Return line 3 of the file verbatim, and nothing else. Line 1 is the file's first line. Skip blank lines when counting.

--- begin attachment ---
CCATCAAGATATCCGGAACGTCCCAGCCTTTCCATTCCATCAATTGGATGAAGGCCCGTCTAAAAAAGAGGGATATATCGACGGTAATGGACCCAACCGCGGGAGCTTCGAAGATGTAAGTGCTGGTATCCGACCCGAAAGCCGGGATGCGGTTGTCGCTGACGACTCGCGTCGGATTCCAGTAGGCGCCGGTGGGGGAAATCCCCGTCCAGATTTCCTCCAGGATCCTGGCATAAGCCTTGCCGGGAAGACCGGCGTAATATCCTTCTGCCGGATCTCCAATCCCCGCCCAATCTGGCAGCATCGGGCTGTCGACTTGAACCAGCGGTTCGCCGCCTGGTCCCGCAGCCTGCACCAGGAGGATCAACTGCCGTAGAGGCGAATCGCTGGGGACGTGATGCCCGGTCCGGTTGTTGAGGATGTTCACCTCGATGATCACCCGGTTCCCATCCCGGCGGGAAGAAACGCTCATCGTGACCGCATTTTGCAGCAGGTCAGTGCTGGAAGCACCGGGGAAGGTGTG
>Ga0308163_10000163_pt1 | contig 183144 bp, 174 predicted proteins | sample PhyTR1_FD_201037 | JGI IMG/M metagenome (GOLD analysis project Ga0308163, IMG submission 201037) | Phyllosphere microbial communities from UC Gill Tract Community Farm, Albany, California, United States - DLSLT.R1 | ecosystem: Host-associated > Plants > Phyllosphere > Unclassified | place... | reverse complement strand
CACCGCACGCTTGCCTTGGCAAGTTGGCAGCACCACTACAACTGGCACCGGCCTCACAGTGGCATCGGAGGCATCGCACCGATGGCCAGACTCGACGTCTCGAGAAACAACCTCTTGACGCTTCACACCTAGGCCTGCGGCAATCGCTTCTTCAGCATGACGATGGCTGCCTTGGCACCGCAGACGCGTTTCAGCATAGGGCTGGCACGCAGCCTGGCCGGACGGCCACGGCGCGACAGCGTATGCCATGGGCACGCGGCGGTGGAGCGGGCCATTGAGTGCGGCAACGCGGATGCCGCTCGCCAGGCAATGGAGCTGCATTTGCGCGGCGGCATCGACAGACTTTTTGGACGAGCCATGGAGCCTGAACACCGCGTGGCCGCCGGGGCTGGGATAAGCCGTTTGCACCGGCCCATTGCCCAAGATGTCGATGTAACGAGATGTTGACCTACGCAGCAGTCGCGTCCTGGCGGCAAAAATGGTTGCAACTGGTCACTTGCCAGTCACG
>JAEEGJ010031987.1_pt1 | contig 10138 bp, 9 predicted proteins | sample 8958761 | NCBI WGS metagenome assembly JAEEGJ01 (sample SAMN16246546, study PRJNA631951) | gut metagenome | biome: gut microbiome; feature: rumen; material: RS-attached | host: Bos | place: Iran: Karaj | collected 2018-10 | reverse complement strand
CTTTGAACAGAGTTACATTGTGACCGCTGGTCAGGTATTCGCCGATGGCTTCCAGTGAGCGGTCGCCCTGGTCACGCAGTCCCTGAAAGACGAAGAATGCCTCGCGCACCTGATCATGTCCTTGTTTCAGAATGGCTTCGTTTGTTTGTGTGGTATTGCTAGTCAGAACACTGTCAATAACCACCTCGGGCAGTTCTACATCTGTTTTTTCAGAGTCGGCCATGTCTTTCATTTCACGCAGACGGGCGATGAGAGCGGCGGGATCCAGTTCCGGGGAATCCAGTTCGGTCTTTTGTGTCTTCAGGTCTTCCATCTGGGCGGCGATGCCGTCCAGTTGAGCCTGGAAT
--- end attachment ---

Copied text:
CACCGCACGCTTGCCTTGGCAAGTTGGCAGCACCACTACAACTGGCACCGGCCTCACAGTGGCATCGGAGGCATCGCACCGATGGCCAGACTCGACGTCTCGAGAAACAACCTCTTGACGCTTCACACCTAGGCCTGCGGCAATCGCTTCTTCAGCATGACGATGGCTGCCTTGGCACCGCAGACGCGTTTCAGCATAGGGCTGGCACGCAGCCTGGCCGGACGGCCACGGCGCGACAGCGTATGCCATGGGCACGCGGCGGTGGAGCGGGCCATTGAGTGCGGCAACGCGGATGCCGCTCGCCAGGCAATGGAGCTGCATTTGCGCGGCGGCATCGACAGACTTTTTGGACGAGCCATGGAGCCTGAACACCGCGTGGCCGCCGGGGCTGGGATAAGCCGTTTGCACCGGCCCATTGCCCAAGATGTCGATGTAACGAGATGTTGACCTACGCAGCAGTCGCGTCCTGGCGGCAAAAATGGTTGCAACTGGTCACTTGCCAGTCACG